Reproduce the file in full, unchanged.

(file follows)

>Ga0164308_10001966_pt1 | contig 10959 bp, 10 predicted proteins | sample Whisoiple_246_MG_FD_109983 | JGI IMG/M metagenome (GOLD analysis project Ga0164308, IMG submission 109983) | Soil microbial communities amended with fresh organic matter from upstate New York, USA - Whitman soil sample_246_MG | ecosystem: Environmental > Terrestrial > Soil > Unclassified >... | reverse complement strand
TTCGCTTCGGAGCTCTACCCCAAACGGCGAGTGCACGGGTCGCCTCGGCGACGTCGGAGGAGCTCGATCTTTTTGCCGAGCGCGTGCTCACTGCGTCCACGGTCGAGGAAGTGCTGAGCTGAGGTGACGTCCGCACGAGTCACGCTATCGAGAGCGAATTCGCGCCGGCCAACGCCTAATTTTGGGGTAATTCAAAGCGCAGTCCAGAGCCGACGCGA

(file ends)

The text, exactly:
>Ga0164308_10001966_pt1 | contig 10959 bp, 10 predicted proteins | sample Whisoiple_246_MG_FD_109983 | JGI IMG/M metagenome (GOLD analysis project Ga0164308, IMG submission 109983) | Soil microbial communities amended with fresh organic matter from upstate New York, USA - Whitman soil sample_246_MG | ecosystem: Environmental > Terrestrial > Soil > Unclassified >... | reverse complement strand
TTCGCTTCGGAGCTCTACCCCAAACGGCGAGTGCACGGGTCGCCTCGGCGACGTCGGAGGAGCTCGATCTTTTTGCCGAGCGCGTGCTCACTGCGTCCACGGTCGAGGAAGTGCTGAGCTGAGGTGACGTCCGCACGAGTCACGCTATCGAGAGCGAATTCGCGCCGGCCAACGCCTAATTTTGGGGTAATTCAAAGCGCAGTCCAGAGCCGACGCGA